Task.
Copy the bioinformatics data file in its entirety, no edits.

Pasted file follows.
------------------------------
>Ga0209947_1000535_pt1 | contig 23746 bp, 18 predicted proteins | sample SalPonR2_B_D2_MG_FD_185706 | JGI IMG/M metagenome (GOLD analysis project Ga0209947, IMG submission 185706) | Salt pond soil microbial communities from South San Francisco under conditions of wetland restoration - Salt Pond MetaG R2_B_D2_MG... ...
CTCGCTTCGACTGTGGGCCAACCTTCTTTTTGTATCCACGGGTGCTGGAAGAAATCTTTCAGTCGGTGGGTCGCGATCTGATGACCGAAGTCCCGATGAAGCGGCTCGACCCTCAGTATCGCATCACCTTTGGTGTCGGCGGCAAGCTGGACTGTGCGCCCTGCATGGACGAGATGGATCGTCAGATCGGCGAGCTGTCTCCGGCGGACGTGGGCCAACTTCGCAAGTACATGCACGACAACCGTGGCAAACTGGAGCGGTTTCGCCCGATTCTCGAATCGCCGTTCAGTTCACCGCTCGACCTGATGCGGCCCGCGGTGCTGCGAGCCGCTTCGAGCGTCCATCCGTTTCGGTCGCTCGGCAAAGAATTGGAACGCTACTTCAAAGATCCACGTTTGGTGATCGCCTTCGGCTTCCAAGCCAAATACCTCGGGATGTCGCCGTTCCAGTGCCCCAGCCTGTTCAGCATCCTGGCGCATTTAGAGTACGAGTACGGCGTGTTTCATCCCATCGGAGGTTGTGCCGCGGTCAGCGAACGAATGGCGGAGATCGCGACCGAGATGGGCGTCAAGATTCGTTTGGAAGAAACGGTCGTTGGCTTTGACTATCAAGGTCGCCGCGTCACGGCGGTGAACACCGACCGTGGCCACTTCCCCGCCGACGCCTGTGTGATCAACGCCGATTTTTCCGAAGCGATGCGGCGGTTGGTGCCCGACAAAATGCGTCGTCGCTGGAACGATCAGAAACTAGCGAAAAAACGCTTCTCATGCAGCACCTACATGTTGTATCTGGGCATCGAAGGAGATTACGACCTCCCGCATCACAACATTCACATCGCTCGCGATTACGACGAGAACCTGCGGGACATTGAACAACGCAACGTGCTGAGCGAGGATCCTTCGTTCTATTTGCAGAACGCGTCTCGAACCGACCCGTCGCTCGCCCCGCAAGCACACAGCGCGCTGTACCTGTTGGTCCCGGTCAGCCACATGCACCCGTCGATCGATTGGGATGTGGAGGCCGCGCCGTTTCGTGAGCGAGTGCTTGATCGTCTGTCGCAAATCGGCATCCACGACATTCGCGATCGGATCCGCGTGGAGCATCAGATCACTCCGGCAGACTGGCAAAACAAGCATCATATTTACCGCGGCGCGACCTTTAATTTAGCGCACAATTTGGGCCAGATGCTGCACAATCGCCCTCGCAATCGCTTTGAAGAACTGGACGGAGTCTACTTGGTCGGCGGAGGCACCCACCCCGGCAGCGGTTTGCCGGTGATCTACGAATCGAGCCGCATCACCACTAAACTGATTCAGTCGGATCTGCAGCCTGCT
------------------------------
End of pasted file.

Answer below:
>Ga0209947_1000535_pt1 | contig 23746 bp, 18 predicted proteins | sample SalPonR2_B_D2_MG_FD_185706 | JGI IMG/M metagenome (GOLD analysis project Ga0209947, IMG submission 185706) | Salt pond soil microbial communities from South San Francisco under conditions of wetland restoration - Salt Pond MetaG R2_B_D2_MG... ...
CTCGCTTCGACTGTGGGCCAACCTTCTTTTTGTATCCACGGGTGCTGGAAGAAATCTTTCAGTCGGTGGGTCGCGATCTGATGACCGAAGTCCCGATGAAGCGGCTCGACCCTCAGTATCGCATCACCTTTGGTGTCGGCGGCAAGCTGGACTGTGCGCCCTGCATGGACGAGATGGATCGTCAGATCGGCGAGCTGTCTCCGGCGGACGTGGGCCAACTTCGCAAGTACATGCACGACAACCGTGGCAAACTGGAGCGGTTTCGCCCGATTCTCGAATCGCCGTTCAGTTCACCGCTCGACCTGATGCGGCCCGCGGTGCTGCGAGCCGCTTCGAGCGTCCATCCGTTTCGGTCGCTCGGCAAAGAATTGGAACGCTACTTCAAAGATCCACGTTTGGTGATCGCCTTCGGCTTCCAAGCCAAATACCTCGGGATGTCGCCGTTCCAGTGCCCCAGCCTGTTCAGCATCCTGGCGCATTTAGAGTACGAGTACGGCGTGTTTCATCCCATCGGAGGTTGTGCCGCGGTCAGCGAACGAATGGCGGAGATCGCGACCGAGATGGGCGTCAAGATTCGTTTGGAAGAAACGGTCGTTGGCTTTGACTATCAAGGTCGCCGCGTCACGGCGGTGAACACCGACCGTGGCCACTTCCCCGCCGACGCCTGTGTGATCAACGCCGATTTTTCCGAAGCGATGCGGCGGTTGGTGCCCGACAAAATGCGTCGTCGCTGGAACGATCAGAAACTAGCGAAAAAACGCTTCTCATGCAGCACCTACATGTTGTATCTGGGCATCGAAGGAGATTACGACCTCCCGCATCACAACATTCACATCGCTCGCGATTACGACGAGAACCTGCGGGACATTGAACAACGCAACGTGCTGAGCGAGGATCCTTCGTTCTATTTGCAGAACGCGTCTCGAACCGACCCGTCGCTCGCCCCGCAAGCACACAGCGCGCTGTACCTGTTGGTCCCGGTCAGCCACATGCACCCGTCGATCGATTGGGATGTGGAGGCCGCGCCGTTTCGTGAGCGAGTGCTTGATCGTCTGTCGCAAATCGGCATCCACGACATTCGCGATCGGATCCGCGTGGAGCATCAGATCACTCCGGCAGACTGGCAAAACAAGCATCATATTTACCGCGGCGCGACCTTTAATTTAGCGCACAATTTGGGCCAGATGCTGCACAATCGCCCTCGCAATCGCTTTGAAGAACTGGACGGAGTCTACTTGGTCGGCGGAGGCACCCACCCCGGCAGCGGTTTGCCGGTGATCTACGAATCGAGCCGCATCACCACTAAACTGATTCAGTCGGATCTGCAGCCTGCT